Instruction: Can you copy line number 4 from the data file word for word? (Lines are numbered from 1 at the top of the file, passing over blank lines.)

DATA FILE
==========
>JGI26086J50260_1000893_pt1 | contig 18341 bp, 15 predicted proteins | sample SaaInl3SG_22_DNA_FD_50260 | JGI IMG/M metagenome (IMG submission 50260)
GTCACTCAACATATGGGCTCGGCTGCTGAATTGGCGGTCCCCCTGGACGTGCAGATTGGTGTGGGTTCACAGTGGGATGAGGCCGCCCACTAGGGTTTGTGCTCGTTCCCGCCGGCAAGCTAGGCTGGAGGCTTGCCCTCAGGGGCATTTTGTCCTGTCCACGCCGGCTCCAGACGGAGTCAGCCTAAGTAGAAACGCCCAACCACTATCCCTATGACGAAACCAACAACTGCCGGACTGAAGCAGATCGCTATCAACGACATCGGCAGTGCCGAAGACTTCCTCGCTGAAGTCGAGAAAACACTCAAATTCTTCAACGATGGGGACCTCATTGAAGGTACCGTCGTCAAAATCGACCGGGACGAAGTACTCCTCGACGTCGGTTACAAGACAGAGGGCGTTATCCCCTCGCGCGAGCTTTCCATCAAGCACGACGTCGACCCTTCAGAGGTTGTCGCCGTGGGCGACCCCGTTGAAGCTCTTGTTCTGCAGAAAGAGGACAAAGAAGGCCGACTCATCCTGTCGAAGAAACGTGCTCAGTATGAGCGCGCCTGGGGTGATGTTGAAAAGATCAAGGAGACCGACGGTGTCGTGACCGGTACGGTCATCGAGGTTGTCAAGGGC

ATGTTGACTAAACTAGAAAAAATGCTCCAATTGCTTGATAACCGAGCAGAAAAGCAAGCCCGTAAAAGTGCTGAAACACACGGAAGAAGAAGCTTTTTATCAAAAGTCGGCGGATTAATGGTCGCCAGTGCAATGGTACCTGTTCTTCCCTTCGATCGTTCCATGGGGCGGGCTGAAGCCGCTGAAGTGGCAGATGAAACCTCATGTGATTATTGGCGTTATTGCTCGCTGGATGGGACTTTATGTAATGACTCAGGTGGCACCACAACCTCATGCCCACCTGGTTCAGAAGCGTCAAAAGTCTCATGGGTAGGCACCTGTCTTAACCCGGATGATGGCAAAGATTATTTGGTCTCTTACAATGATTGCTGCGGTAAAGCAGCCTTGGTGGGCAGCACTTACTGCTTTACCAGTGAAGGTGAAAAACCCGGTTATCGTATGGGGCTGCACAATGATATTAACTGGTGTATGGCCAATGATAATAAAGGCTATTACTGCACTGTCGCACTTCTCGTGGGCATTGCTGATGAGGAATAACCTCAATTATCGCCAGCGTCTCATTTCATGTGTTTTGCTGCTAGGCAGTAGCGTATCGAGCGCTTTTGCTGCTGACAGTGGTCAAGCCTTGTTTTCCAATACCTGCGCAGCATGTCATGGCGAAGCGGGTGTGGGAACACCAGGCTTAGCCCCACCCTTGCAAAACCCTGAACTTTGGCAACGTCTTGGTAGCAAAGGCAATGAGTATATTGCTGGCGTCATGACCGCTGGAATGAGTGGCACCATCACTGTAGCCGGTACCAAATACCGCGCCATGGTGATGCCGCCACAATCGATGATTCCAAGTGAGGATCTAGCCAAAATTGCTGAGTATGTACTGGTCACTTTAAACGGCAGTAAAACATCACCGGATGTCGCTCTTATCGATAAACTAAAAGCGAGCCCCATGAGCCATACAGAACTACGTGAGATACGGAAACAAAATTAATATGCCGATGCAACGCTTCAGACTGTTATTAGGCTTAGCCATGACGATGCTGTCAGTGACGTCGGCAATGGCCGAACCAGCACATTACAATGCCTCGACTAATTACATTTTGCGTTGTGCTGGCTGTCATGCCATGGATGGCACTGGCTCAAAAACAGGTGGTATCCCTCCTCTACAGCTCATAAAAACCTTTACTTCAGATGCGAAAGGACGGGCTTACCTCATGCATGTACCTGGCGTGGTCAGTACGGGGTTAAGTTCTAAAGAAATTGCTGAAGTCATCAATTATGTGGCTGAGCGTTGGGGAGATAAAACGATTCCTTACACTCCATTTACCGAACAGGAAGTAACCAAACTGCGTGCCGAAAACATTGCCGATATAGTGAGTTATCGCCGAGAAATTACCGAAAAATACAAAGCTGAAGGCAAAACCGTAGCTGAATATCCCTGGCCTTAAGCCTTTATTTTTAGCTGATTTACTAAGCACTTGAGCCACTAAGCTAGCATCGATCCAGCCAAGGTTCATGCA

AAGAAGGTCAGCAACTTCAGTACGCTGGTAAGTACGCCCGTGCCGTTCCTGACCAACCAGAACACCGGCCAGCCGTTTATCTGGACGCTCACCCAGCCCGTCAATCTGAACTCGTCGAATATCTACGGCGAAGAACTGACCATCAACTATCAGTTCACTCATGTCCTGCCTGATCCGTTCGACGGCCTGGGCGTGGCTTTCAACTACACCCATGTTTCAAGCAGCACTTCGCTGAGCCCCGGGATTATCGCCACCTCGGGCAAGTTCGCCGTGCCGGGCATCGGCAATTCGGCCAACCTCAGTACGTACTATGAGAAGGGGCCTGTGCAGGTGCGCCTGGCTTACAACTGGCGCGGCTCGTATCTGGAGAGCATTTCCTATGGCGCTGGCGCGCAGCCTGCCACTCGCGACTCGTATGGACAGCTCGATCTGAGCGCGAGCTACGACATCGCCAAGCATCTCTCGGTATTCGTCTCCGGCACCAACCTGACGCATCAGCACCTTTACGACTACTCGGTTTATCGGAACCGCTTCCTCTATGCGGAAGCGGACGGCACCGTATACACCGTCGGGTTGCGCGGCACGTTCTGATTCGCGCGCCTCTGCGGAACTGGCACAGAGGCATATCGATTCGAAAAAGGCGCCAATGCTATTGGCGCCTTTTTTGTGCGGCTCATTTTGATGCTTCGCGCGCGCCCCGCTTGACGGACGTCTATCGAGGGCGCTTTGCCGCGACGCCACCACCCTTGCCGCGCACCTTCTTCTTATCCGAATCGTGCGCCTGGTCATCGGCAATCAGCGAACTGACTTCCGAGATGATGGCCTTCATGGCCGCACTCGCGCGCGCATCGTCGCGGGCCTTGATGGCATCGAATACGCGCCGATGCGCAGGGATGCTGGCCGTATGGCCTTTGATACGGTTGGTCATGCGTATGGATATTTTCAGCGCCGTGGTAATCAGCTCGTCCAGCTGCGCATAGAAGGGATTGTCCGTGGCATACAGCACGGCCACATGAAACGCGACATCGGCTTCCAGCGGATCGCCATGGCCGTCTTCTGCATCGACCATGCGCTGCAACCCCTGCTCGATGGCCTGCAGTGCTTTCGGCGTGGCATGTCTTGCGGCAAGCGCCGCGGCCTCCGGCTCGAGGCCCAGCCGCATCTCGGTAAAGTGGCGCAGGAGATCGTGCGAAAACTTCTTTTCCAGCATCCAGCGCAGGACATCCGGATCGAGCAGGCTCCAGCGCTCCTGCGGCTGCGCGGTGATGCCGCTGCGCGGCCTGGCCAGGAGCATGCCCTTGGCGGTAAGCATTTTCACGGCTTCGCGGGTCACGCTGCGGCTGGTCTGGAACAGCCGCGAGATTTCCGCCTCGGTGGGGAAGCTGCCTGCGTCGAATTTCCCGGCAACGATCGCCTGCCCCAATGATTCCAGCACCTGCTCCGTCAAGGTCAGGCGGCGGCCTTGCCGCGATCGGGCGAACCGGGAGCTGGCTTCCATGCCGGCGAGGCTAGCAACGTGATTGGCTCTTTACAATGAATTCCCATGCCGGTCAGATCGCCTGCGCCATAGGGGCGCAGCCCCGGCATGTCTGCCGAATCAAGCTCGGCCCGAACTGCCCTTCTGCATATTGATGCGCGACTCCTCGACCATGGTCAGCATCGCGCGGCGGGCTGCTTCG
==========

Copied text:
AAGAAGGTCAGCAACTTCAGTACGCTGGTAAGTACGCCCGTGCCGTTCCTGACCAACCAGAACACCGGCCAGCCGTTTATCTGGACGCTCACCCAGCCCGTCAATCTGAACTCGTCGAATATCTACGGCGAAGAACTGACCATCAACTATCAGTTCACTCATGTCCTGCCTGATCCGTTCGACGGCCTGGGCGTGGCTTTCAACTACACCCATGTTTCAAGCAGCACTTCGCTGAGCCCCGGGATTATCGCCACCTCGGGCAAGTTCGCCGTGCCGGGCATCGGCAATTCGGCCAACCTCAGTACGTACTATGAGAAGGGGCCTGTGCAGGTGCGCCTGGCTTACAACTGGCGCGGCTCGTATCTGGAGAGCATTTCCTATGGCGCTGGCGCGCAGCCTGCCACTCGCGACTCGTATGGACAGCTCGATCTGAGCGCGAGCTACGACATCGCCAAGCATCTCTCGGTATTCGTCTCCGGCACCAACCTGACGCATCAGCACCTTTACGACTACTCGGTTTATCGGAACCGCTTCCTCTATGCGGAAGCGGACGGCACCGTATACACCGTCGGGTTGCGCGGCACGTTCTGATTCGCGCGCCTCTGCGGAACTGGCACAGAGGCATATCGATTCGAAAAAGGCGCCAATGCTATTGGCGCCTTTTTTGTGCGGCTCATTTTGATGCTTCGCGCGCGCCCCGCTTGACGGACGTCTATCGAGGGCGCTTTGCCGCGACGCCACCACCCTTGCCGCGCACCTTCTTCTTATCCGAATCGTGCGCCTGGTCATCGGCAATCAGCGAACTGACTTCCGAGATGATGGCCTTCATGGCCGCACTCGCGCGCGCATCGTCGCGGGCCTTGATGGCATCGAATACGCGCCGATGCGCAGGGATGCTGGCCGTATGGCCTTTGATACGGTTGGTCATGCGTATGGATATTTTCAGCGCCGTGGTAATCAGCTCGTCCAGCTGCGCATAGAAGGGATTGTCCGTGGCATACAGCACGGCCACATGAAACGCGACATCGGCTTCCAGCGGATCGCCATGGCCGTCTTCTGCATCGACCATGCGCTGCAACCCCTGCTCGATGGCCTGCAGTGCTTTCGGCGTGGCATGTCTTGCGGCAAGCGCCGCGGCCTCCGGCTCGAGGCCCAGCCGCATCTCGGTAAAGTGGCGCAGGAGATCGTGCGAAAACTTCTTTTCCAGCATCCAGCGCAGGACATCCGGATCGAGCAGGCTCCAGCGCTCCTGCGGCTGCGCGGTGATGCCGCTGCGCGGCCTGGCCAGGAGCATGCCCTTGGCGGTAAGCATTTTCACGGCTTCGCGGGTCACGCTGCGGCTGGTCTGGAACAGCCGCGAGATTTCCGCCTCGGTGGGGAAGCTGCCTGCGTCGAATTTCCCGGCAACGATCGCCTGCCCCAATGATTCCAGCACCTGCTCCGTCAAGGTCAGGCGGCGGCCTTGCCGCGATCGGGCGAACCGGGAGCTGGCTTCCATGCCGGCGAGGCTAGCAACGTGATTGGCTCTTTACAATGAATTCCCATGCCGGTCAGATCGCCTGCGCCATAGGGGCGCAGCCCCGGCATGTCTGCCGAATCAAGCTCGGCCCGAACTGCCCTTCTGCATATTGATGCGCGACTCCTCGACCATGGTCAGCATCGCGCGGCGGGCTGCTTCG